We love being in a new city, wherever in the world it happens to be. If we’ve only got a couple of days, then it helps if we speak the language so we had at least one thing on our side.
Thankfully, my Hero has a great sense of direction, because without him here, I’d be lost. For some reason my mental compass has gone completely awry here in Philadelphia and though I know that the tree streets go East-West and the numbered ones North-South, that grid just won’t fix in my brain. Perhaps one reason is that I’m too busy looking up and around me, at these wonderful architectural landscapes which come into view when we turn a corner.
That’s City Hall, with William Penn high up there overlooking the goings on, and though we’d have loved to have stepped inside and taken a look around, sadly it’s closed on weekends. Maybe Monday or Tuesday?
We’d set off early this morning. We were both awake and ready to go well before 7.30am, so off we went in the direction of the Reading Terminal Market where we hoped to find some breakfast. But along the way, we enjoyed stopping to notice small details we might well have overlooked had the streets been busier.
The last time I recall standing in the middle of a street to take a photo was in Paris, on the Champs Elysees on Bastille Day! I was quick with this one, because somehow when there’s less traffic, the vehicles seize the opportunity to go for it – and I didn’t want to be “it”.
Anyway, we were soon here and beating the door down to the “Down Home Diner”, where the menu had one or two interesting items to be explained.
The Corned Beef Hash fan was happy, though it was a new way of describing the eggs for sure. I thought I’d choose the healthy option and go for a “7 grain flapjack with blueberries”.
We enjoyed looking round the market, taking a close look at the goods on sale and the people selling them and as always, wishing we had such an interesting selection of foodstuffs on sale at home. (We probably have, but the grass is always greener, isn’t it!?)
Time to move on, though – because it was gone 8.30am and we couldn’t waste the day hanging around!
Turning off the main thoroughfares was interesting, because as in many cities, the smart buildings soon became small shabby ones where people were having to work that bit harder to make a living.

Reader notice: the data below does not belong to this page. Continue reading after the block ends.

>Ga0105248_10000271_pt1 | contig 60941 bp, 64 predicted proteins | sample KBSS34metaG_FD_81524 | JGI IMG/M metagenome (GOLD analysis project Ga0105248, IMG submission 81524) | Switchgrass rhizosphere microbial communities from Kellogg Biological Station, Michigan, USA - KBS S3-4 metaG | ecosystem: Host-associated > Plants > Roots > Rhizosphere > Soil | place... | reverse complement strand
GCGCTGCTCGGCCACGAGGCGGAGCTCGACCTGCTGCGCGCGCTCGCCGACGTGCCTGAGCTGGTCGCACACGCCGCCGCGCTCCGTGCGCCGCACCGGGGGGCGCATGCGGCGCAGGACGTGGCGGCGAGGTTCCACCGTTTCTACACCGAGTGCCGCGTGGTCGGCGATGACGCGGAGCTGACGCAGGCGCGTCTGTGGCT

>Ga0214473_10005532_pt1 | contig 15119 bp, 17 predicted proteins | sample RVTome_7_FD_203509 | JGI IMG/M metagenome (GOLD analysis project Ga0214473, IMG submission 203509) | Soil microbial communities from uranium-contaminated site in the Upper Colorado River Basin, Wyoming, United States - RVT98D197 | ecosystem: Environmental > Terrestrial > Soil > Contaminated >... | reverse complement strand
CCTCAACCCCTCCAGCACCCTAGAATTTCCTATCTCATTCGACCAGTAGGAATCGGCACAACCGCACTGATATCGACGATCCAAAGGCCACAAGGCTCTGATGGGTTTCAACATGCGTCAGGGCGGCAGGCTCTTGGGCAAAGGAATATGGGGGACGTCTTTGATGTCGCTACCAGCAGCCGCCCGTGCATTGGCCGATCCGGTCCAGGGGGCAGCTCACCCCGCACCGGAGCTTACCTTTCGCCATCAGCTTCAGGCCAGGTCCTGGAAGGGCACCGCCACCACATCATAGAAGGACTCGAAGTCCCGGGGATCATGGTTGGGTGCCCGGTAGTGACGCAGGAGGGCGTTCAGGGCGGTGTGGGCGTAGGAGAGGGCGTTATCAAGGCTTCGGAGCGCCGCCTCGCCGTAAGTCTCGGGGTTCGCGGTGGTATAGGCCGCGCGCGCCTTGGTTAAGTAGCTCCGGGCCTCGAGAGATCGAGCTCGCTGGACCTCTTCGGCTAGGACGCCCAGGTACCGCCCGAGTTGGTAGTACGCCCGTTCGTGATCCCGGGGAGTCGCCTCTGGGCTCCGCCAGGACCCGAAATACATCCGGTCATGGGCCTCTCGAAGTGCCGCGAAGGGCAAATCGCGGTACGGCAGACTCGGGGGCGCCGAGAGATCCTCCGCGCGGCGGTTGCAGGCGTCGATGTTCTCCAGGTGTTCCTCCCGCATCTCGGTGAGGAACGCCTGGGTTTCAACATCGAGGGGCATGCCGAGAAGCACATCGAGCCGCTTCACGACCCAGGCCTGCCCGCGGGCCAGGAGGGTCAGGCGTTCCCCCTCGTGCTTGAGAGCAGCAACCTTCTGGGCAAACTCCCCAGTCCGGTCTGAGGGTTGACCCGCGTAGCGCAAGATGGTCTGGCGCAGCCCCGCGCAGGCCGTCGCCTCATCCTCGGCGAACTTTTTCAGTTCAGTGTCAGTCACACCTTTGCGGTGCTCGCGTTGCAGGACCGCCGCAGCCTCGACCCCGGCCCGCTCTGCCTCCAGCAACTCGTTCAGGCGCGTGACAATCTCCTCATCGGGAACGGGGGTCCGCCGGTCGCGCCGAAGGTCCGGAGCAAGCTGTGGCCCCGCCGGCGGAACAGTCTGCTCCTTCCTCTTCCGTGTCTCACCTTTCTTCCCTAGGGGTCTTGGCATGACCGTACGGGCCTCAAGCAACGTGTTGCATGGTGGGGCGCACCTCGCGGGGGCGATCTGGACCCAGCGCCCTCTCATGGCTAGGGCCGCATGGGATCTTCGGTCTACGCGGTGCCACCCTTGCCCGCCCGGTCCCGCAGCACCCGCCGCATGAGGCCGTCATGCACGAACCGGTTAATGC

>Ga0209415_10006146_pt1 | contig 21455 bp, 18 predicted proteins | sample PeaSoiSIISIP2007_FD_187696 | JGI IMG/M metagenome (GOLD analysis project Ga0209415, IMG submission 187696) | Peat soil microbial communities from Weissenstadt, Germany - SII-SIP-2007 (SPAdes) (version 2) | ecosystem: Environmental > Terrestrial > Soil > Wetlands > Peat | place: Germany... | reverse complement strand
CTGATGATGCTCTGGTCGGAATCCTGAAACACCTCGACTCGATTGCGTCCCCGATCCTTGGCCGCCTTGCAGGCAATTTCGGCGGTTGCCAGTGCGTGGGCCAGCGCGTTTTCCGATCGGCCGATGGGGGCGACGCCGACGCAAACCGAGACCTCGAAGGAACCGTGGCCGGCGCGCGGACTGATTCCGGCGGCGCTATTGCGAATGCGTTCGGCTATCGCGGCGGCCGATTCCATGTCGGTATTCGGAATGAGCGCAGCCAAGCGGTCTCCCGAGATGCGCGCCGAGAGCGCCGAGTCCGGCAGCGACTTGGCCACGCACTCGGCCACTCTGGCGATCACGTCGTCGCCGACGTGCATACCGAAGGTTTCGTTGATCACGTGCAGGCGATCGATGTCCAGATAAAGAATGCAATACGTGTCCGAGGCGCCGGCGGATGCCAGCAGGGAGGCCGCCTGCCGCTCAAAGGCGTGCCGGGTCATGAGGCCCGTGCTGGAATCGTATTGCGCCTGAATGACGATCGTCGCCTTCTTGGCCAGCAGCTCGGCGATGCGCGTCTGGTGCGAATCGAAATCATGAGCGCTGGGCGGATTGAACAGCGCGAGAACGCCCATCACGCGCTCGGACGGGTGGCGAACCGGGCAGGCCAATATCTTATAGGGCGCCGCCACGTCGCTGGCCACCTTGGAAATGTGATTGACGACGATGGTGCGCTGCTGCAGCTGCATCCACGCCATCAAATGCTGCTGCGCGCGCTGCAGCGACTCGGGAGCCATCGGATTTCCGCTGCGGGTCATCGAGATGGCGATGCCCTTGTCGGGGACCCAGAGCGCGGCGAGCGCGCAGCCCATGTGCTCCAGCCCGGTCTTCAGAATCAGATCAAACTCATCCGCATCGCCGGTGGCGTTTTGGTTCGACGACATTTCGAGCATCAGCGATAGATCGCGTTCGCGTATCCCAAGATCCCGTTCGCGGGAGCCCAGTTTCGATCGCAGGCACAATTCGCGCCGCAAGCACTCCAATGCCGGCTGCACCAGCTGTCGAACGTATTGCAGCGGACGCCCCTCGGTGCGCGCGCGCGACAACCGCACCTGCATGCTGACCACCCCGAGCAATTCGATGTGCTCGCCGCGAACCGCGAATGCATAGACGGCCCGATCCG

A glimpse down a side street revealed all kinds of grand facades, however, and throughout the day, we enjoyed seeing these fine old buildings put to use in modern shops and offices.
There was the occasional little gem too, sitting there amongst the large stone blocks, looking comfortable and grounded there in the same spot as it’s been standing for a hundred and fifty years.
Then, just as if we needed reminding that we were going around in circles, there was old William Penn again, a welcome landmark for me, still having trouble getting my bearings.
Actually we didn’t need to wait until 9am to step inside the Wanamaker Building, because it’s now Macy’s department store and today, they were opening their doors from 8am until 10pm. Oh my word… Some people have serious shopping to do. Thankfully, we could simply look on and watch the crowds gather for the traditional Christmas light show. We had no idea of what to expect, so stood with everyone else and awaited the hour. You can watch it yourself here. Suffice to say that like many charming traditions of the season, it was pretty much wasted on the majority of the children who had been brought by their parents and grandparents to see it, for it was simple and rather gentle; the music was fairly soft and the story quietly told and the children around us spent most of the time crying and wriggling around, looking anywhere but the light show regardless of their parents’ encouragement! Here, there were clearly great expectations of both children and their parents – there was the Christmas Village to view, Santa to visit, the lights to watch…and l-o-n-g queues for each. Discussions of what is fair and what is not fair were overheard, together with stamped feet and impatient wails.